Thales of Miletus was a Greek mathematician and a pre-Socratic philosopher, generally regarded as the first philosopher on the Greek tradition. And here’s an interesting story about him: he predicted the weather and a good olive harvest for a particular year. He went a step further and reserved all the olive presses in advance at a discount, and when the harvest season did come around and the demand for olive presses peaked, he rented them out at a premium and made a tidy profit. Thales later said that this was in response to a challenge by someone who had asked why, if Thales was such an ‘intelligent philosopher, why wasn’t he rich?’ Thales wanted to prove to the world that philosophy could be useful, and in this case, make him a lot of money! You have to give it to the Greek philosophers – they were coming up with interesting ideas all the time. The original thinkers and more importantly, tinkerers.
What makes this particular story interesting is that this is the first recorded example of an option – how Thales saw an ‘extreme’ event and bet on it while everyone else expected a ‘normal’ scenario to play out. In a normal distribution, about 99.7% of observations fall within 3 standard deviations of the mean – in other words, you would think there is a 0.3% chance of an extreme event happening. And the world as we know it, is anything but normal – and the events over the last 3 months have underscored how far and rapidly we are moving away from a world where we could get by with the simplifying assumptions of a normal (i.e. Gaussian) distribution. And if you have anything remotely to do with managing risk (who among is not?), it is time to open the hood and start going back to the fundamentals of how we think about decision making, and how we use data to inform us in our decision-making process. What happened in the arcane world of finance in the late 20th century when the quants exploited their ability to spot ‘rare’ events using data is now going mainstream – from managing customer risk if you are a consumer bank to managing supply chain inventories if you are a retailer, you can no longer rely on some of these simplifying assumptions.
Let’s start with what is one of the most commonly used assumptions in Analytics: sample data as representative of the population. We cannot get away from working with sample data – the question really, is how much of a sample size is good enough? Here’s a simple example of two distributions: Gaussian (normal) and Pareto (Power laws are classic fat-tail distributions)
It is obvious that as with an increase in the number of observations (X-axis), while the sample mean (Y-axis) in a Gaussian distribution converges nicely and stabilizes, the Pareto distribution is a lot ‘choppier’ and takes a much larger sample size to stabilize. And if you think about it, it is intuitive – rare events are, well, rare and require a lot of data to show up.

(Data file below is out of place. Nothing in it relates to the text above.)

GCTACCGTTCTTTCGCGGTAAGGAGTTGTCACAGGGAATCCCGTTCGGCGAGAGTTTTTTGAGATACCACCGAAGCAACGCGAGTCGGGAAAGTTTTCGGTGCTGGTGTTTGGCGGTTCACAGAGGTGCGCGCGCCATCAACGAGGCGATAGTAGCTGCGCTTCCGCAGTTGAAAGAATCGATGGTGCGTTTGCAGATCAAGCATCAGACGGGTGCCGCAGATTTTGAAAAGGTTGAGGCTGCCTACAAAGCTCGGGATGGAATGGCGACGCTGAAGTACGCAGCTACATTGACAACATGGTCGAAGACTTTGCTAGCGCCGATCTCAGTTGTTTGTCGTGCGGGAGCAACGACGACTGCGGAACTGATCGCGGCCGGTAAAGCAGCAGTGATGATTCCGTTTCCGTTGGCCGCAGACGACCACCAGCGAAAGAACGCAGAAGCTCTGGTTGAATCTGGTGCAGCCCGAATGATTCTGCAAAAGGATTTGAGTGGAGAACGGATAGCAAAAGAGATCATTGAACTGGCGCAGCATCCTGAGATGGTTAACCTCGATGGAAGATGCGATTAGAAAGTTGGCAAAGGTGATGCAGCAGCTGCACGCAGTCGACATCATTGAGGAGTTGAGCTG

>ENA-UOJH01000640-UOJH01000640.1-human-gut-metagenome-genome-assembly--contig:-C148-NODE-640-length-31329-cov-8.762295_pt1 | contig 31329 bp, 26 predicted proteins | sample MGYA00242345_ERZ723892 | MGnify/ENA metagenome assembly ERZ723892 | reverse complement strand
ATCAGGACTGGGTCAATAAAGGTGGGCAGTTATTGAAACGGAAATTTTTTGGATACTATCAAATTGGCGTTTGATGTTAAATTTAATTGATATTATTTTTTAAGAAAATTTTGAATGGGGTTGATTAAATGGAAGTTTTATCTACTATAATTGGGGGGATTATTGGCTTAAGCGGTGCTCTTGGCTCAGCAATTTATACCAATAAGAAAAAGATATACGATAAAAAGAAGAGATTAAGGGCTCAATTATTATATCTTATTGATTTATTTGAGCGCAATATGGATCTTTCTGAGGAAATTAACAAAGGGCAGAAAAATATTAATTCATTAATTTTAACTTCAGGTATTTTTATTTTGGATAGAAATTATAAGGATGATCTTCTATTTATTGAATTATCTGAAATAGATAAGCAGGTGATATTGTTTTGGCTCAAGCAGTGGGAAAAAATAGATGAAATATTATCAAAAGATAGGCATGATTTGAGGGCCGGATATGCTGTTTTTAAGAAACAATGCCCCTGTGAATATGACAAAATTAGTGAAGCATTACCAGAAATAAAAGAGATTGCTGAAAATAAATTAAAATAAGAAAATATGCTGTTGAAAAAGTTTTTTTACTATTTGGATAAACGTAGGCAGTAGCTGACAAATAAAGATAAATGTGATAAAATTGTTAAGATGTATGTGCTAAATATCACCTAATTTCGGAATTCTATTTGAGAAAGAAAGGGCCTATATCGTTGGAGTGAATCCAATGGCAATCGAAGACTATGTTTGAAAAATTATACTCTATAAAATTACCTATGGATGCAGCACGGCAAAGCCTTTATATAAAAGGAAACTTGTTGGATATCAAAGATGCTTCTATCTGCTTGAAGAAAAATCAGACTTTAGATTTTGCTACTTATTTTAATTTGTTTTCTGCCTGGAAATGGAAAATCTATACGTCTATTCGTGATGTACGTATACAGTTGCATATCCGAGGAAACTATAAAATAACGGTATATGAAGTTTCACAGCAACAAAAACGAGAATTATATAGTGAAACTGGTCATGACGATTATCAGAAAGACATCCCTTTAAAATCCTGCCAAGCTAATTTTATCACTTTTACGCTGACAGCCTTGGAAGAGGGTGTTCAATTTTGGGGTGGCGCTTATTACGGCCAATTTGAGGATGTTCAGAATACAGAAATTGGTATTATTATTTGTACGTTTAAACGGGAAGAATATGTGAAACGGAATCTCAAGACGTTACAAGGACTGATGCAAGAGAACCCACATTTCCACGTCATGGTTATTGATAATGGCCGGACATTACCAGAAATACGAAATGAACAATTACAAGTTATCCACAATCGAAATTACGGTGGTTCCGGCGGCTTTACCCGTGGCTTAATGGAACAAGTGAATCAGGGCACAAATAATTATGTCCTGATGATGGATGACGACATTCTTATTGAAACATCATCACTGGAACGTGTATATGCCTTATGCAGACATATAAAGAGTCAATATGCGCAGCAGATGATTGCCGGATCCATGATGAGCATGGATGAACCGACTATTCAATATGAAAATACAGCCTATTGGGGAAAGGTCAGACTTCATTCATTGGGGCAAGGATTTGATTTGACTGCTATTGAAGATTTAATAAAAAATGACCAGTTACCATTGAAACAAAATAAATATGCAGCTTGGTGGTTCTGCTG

So, what does this mean?
- In real life, for your observation datasets for analysis to be truly informative, you need lots more (in cases, orders of magnitude) data. In a sense, the data that you need increases with the complexity of your business environment. And it is not just about the volume of data – you need to ensure that the datasets capture as many scenarios as possible: the variety is just as important. Putting it more formally, in a non-normal distribution, the tail events will end up impacting metrics like the Mean and Standard Deviation in a much more significant manner.
- And a natural consequence of this: a ‘one size fits all’ model that seeks to predict, say, the propensity for a customer to default on a credit product will fail spectacularly when it comes to any tail-events. Most risk evaluation approaches have become granular over the years (e.g. customer default-risk models are typically built at a segment and product level) – but will they really work when it comes to systemic tail events? Leave alone an extreme tail event that we are currently in right now.
- Which leads us to the main issue that we must address: with limited (if any at all) observations of tail events to learn from, how do you build a decision support system that could be useful to give at least an early warning, if not predict a tail-event? More on that later.
Here are some useful links:
- If you are interested and have the time (and time is one thing you probably have right now), here is a book worth taking a look: https://en.wikipedia.org/wiki/Antifragile by Nassem Taleb. It is definitely not a cursory read (none of his books are) and if you are the hardy variety, attempt his entire series on Uncertainty (opaquely titled ‘Incerto’)
- Networks (e.g. social, and the internet itself) tend to follow power-law distributions. And there is a school of thought that as the world becomes more inter-connected, the power-law might even become an emergent property of the physical world around us. Clay Shirky is one of the leading purveyors of this school http://extremedemocracy.com/chapters/Chapter%20Three-Shirky.pdf
- What it feels to be living through an extreme event. Here’s a tongue-in-cheek, but brilliant list of how things are changing around us: https://marginalrevolution.com/marginalrevolution/2020/04/world-2-0-there-are-decades-where-nothing-happens-and-weeks-where-decades-happen.html